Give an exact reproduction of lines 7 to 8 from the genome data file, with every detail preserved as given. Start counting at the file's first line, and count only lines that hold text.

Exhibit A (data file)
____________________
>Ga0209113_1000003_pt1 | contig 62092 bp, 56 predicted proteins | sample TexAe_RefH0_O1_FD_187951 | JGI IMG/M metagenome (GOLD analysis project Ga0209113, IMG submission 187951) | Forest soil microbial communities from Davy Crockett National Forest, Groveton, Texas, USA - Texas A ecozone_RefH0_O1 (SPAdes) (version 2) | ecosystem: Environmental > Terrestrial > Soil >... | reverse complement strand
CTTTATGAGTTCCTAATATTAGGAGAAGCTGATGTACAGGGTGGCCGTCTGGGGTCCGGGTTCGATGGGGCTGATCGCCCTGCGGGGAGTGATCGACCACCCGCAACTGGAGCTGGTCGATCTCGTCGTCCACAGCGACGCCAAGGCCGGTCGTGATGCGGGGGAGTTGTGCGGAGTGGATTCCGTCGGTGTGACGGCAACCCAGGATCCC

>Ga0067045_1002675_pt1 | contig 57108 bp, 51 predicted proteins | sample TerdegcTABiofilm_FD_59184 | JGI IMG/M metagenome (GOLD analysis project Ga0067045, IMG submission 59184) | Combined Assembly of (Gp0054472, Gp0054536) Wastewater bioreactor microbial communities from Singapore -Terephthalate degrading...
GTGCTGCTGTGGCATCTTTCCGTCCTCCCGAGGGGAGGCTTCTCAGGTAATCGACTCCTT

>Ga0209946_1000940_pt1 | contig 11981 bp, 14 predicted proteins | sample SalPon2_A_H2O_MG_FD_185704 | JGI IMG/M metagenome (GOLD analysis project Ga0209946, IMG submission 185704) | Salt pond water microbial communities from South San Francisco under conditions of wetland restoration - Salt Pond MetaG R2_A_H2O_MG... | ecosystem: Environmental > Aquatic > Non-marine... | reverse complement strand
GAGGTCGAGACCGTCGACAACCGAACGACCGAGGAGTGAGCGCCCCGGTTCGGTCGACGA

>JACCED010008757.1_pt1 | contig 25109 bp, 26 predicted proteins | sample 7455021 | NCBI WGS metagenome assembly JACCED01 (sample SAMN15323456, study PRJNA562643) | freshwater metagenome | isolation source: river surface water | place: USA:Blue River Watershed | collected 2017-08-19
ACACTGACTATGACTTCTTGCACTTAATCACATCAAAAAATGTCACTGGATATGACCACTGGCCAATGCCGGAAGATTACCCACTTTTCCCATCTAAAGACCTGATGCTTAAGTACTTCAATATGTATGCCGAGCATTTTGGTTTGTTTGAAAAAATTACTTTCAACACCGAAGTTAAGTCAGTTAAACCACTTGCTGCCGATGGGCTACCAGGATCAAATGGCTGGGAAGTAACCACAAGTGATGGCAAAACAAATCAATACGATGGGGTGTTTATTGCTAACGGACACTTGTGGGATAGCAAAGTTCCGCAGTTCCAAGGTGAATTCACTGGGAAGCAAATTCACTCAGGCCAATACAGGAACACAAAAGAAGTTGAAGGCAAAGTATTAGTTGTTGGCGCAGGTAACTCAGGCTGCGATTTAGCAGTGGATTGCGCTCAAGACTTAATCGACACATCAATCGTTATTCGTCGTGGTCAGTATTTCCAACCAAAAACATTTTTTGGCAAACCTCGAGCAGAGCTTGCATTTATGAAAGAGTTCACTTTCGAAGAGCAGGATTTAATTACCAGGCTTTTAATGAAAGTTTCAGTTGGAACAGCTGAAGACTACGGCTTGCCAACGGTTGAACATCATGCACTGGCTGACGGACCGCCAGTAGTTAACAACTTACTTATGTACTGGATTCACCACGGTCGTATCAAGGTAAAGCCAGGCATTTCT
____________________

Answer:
>JACCED010008757.1_pt1 | contig 25109 bp, 26 predicted proteins | sample 7455021 | NCBI WGS metagenome assembly JACCED01 (sample SAMN15323456, study PRJNA562643) | freshwater metagenome | isolation source: river surface water | place: USA:Blue River Watershed | collected 2017-08-19
ACACTGACTATGACTTCTTGCACTTAATCACATCAAAAAATGTCACTGGATATGACCACTGGCCAATGCCGGAAGATTACCCACTTTTCCCATCTAAAGACCTGATGCTTAAGTACTTCAATATGTATGCCGAGCATTTTGGTTTGTTTGAAAAAATTACTTTCAACACCGAAGTTAAGTCAGTTAAACCACTTGCTGCCGATGGGCTACCAGGATCAAATGGCTGGGAAGTAACCACAAGTGATGGCAAAACAAATCAATACGATGGGGTGTTTATTGCTAACGGACACTTGTGGGATAGCAAAGTTCCGCAGTTCCAAGGTGAATTCACTGGGAAGCAAATTCACTCAGGCCAATACAGGAACACAAAAGAAGTTGAAGGCAAAGTATTAGTTGTTGGCGCAGGTAACTCAGGCTGCGATTTAGCAGTGGATTGCGCTCAAGACTTAATCGACACATCAATCGTTATTCGTCGTGGTCAGTATTTCCAACCAAAAACATTTTTTGGCAAACCTCGAGCAGAGCTTGCATTTATGAAAGAGTTCACTTTCGAAGAGCAGGATTTAATTACCAGGCTTTTAATGAAAGTTTCAGTTGGAACAGCTGAAGACTACGGCTTGCCAACGGTTGAACATCATGCACTGGCTGACGGACCGCCAGTAGTTAACAACTTACTTATGTACTGGATTCACCACGGTCGTATCAAGGTAAAGCCAGGCATTTCT